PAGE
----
• Avoid character ambiguity, where two or more letters can be easily confused.
  • Use a limited number of font variations (one, two, or three at most).
  • Consider spacing to ensure there’s plenty of white space and no overlapping text.
  • Make sure text and background colors have sufficient contrast.
  • Avoid small font sizes or large blocks of crowded text.

10 Typefaces Commonly Used for Accessibility

Plenty of popular fonts are already available that will help you site pass ADA accessibility requirements. Here are 10 of the most accessible fonts that provide an inclusive reading experience:

  1. Times New Roman: One of the most widely used fonts, Times New Roman features a simple design which makes it easy to read and comprehend.
  2. Tahoma: Similar to Times New Roman, Tahoma has a simplistic design that makes it quick and easy to read. Additionally, the font has good spacing between characters and other elements for easy distinction 
  3. Calibri: The rounded appearance of Calibri provides more clarity for online reading than other fonts. Additionally, the text can easily be resized based on users’ preferences, making it a great choice for accessibility.
  4. Helvetica: With bold outlines, increased character spacing, and a large x-height, Helvetica is a strong choice for accessibility. It’s easier for individuals with visual impairments to read and is compatible with assistive technologies.
  5. Arial: Arial features wide letter spacing, clear distinction between similar letters, and a high x-height, all of which make the font more accessible. It’s also compatible with assistive technologies and screen magnifiers.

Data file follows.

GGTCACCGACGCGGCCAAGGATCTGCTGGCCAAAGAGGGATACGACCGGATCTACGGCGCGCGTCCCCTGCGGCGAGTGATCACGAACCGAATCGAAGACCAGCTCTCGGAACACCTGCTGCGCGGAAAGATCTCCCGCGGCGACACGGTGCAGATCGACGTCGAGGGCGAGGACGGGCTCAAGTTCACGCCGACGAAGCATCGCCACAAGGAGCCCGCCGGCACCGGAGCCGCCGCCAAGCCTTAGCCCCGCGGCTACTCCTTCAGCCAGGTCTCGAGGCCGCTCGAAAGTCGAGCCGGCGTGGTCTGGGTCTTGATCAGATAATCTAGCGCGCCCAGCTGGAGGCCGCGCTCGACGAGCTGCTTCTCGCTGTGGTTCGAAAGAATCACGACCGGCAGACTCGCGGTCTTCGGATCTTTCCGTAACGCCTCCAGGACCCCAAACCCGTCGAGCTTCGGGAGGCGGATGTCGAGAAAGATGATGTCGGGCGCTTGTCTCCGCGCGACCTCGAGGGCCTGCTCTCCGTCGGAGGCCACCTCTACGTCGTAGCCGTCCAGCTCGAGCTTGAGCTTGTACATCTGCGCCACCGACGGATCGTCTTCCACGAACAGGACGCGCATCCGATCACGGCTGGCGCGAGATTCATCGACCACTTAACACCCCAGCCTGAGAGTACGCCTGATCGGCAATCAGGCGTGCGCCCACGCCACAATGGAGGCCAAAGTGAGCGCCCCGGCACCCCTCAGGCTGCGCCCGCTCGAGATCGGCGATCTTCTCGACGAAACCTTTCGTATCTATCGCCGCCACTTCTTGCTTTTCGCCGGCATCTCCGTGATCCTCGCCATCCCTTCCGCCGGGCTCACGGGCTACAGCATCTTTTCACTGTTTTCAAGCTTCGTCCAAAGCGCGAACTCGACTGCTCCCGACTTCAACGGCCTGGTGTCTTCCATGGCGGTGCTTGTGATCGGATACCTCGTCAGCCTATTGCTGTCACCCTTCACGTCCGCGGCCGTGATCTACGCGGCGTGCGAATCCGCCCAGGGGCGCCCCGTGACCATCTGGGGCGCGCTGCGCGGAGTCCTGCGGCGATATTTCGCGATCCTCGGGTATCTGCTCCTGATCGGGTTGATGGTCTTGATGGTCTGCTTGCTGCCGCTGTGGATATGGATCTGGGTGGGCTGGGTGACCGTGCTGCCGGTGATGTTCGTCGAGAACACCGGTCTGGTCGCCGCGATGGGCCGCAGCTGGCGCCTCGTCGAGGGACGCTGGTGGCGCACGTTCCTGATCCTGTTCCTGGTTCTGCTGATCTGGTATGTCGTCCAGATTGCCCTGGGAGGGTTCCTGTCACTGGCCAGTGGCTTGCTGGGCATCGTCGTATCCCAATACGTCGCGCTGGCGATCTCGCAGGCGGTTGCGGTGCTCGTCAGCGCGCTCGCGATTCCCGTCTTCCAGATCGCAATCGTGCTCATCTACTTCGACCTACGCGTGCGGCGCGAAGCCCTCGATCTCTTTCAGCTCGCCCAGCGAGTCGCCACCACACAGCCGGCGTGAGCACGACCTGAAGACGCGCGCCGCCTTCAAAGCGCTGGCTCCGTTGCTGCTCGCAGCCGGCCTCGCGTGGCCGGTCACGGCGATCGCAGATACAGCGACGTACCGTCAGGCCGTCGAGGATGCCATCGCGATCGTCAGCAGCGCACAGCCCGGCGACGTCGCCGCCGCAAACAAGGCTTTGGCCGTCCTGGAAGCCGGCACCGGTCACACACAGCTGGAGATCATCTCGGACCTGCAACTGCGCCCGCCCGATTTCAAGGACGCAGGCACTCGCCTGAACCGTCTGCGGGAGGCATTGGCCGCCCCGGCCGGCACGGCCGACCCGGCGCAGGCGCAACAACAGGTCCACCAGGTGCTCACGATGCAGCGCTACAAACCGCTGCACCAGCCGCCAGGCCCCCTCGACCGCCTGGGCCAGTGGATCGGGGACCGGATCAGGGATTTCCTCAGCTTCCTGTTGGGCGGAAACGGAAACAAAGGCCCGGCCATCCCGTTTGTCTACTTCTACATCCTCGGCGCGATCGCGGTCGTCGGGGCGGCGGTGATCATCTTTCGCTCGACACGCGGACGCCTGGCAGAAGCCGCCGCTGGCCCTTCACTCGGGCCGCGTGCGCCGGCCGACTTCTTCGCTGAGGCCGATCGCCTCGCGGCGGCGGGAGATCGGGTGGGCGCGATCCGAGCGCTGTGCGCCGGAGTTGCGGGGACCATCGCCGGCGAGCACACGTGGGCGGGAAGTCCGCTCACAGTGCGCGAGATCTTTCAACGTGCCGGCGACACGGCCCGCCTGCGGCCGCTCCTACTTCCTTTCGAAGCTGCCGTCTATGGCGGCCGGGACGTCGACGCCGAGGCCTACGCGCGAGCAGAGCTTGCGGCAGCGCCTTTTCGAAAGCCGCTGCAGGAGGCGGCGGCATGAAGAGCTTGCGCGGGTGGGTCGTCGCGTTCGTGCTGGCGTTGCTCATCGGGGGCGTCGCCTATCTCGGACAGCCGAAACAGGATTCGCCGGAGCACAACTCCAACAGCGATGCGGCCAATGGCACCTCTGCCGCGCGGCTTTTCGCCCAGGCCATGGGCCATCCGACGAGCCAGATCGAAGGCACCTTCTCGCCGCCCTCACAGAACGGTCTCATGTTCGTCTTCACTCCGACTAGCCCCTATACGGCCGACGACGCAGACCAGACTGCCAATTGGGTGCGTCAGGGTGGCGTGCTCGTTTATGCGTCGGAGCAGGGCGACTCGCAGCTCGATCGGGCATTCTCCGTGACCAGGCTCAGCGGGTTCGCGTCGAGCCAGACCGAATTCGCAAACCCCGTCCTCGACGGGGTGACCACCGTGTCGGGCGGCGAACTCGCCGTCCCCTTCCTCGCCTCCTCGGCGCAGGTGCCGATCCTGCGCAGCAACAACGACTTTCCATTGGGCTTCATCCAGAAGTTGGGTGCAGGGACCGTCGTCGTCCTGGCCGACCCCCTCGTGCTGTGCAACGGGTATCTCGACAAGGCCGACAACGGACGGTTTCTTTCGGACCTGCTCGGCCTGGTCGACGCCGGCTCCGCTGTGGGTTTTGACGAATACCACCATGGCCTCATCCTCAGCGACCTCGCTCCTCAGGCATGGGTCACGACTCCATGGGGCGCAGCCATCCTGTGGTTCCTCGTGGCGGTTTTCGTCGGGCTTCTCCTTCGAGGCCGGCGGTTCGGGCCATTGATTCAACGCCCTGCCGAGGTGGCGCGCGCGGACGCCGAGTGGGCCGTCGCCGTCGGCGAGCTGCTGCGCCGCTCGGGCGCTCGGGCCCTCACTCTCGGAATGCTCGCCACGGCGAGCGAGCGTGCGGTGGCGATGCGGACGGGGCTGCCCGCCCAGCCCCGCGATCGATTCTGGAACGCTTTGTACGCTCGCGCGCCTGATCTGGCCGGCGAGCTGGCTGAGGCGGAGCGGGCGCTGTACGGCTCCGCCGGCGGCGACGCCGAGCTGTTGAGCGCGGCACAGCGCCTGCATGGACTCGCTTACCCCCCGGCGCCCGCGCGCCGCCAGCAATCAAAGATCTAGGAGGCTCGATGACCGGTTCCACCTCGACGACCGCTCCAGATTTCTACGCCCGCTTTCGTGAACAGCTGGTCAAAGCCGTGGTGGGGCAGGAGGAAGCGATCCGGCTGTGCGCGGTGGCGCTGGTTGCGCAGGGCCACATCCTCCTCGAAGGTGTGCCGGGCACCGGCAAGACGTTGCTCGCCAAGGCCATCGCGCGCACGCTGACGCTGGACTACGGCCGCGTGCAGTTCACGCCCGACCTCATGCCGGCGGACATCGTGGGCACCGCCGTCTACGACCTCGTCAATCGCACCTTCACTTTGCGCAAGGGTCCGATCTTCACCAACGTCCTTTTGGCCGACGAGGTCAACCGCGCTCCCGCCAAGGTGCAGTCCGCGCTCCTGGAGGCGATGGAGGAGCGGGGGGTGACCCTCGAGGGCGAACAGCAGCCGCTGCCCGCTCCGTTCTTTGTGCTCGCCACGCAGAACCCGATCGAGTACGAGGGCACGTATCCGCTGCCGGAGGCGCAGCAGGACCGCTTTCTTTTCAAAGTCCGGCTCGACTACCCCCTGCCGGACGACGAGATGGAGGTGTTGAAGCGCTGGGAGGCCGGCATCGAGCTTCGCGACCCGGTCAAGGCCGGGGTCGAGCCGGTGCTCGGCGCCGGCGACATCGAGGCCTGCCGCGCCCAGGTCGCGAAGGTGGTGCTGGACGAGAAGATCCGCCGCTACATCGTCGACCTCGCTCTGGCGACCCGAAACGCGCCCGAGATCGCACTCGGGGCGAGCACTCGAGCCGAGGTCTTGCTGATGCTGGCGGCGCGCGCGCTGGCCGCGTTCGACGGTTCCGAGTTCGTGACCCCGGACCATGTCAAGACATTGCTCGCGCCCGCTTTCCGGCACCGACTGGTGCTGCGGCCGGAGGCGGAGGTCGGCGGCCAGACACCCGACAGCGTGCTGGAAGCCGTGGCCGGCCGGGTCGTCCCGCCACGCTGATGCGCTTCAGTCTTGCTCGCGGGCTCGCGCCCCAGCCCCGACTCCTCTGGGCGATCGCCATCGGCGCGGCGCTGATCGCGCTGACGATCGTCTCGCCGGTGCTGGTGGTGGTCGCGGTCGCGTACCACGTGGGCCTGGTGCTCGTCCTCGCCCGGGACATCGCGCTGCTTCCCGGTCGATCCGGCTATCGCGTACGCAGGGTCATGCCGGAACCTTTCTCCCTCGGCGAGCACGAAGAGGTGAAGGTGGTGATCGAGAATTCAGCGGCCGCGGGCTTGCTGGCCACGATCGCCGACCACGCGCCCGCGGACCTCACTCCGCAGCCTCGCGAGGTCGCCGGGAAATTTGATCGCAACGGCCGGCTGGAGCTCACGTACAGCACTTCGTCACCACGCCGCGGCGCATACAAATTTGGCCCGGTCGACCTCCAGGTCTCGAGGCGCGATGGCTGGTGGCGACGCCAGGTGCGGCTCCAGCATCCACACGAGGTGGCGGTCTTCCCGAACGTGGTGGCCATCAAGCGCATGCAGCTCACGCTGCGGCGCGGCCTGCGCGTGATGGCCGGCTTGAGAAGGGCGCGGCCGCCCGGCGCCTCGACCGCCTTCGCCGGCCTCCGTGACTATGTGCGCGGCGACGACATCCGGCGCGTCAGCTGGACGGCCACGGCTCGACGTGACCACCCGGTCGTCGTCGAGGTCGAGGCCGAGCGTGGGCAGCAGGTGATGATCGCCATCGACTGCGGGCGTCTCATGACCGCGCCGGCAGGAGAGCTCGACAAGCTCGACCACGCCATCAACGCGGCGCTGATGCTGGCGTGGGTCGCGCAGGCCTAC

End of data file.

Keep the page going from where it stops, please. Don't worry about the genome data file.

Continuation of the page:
6. Verdana: Similar to Arial, Verdana includes a large x-height, bold outlines, clear distinction between similar-looking characters, and wide character spacing. Together, these elements make text easier to read for both human users and assistive technologies.
  7. OpenDyslexic: OpenDyslexic is a font specifically designed for individuals with dyslexia. The font includes bold lowercase letters and wider letter spacing, both of which make it easier for individuals to read and interpret.
  8. Arvo: Arvo is considered to be a slab serif web typeface, which is highly readable in various contexts. 
  9. Rockwell: Also a slab serif font, Rockwell has a very geometric and minimalist design. The straight, defined endings and strong spacing improve readability and legibility for users.
  10. Museo: The large counters and good x-height of Museo make it a good choice for an accessible font. Museo is also clearly legible in various font sizes, which means users can resize the text based on their preferences without losing functionality.

Best Practices for Utilizing Accessible Fonts

With an understanding of what makes a font accessible and which typefaces are best for accessibility, let’s dive into best practices for using accessible fonts across your site.

First, avoid fonts that lack separate characters, are decorative, and resemble shapes. These elements decrease legibility and readability for users with visual impairments or learning disabilities, making it difficult, if not impossible, for individuals to read.

Second, check how fonts look on various devices to ensure accessibility across smartphones, desktops, and tablets. We also recommend looking at how text looks on different assistive technologies to ensure accessibility.

Finally, use bolding or underlining instead of color to designate important information. This is especially beneficial for individuals with visual disabilities or impairments as they can better distinguish these elements over color.

Design for Accessibility with AudioEye

Whether you’re designing infographics, videos, slideshows, or blog posts, it’s critical to choose the right font. Doing so ensures you’re creating digital content that’s accessible and readable to as many users as possible. Not only does this help you comply with ADA accessibility requirements, but also helps you create a more accessible website.

With AudioEye, designing for accessibility is simple. Take our Color Contrast Checker for example. The free tool analyzes how different fonts work against different color backgrounds and other web elements, helping you choose both an accessible font and color combination. Along with our Color Contrast Checker, AudioEye’s Website Accessibility Checker and suite of Dev Tools help you enhance accessibility across all your digital content.

Ready to increase the accessibility of your site? Get started with a free accessibility scan from AudioEye.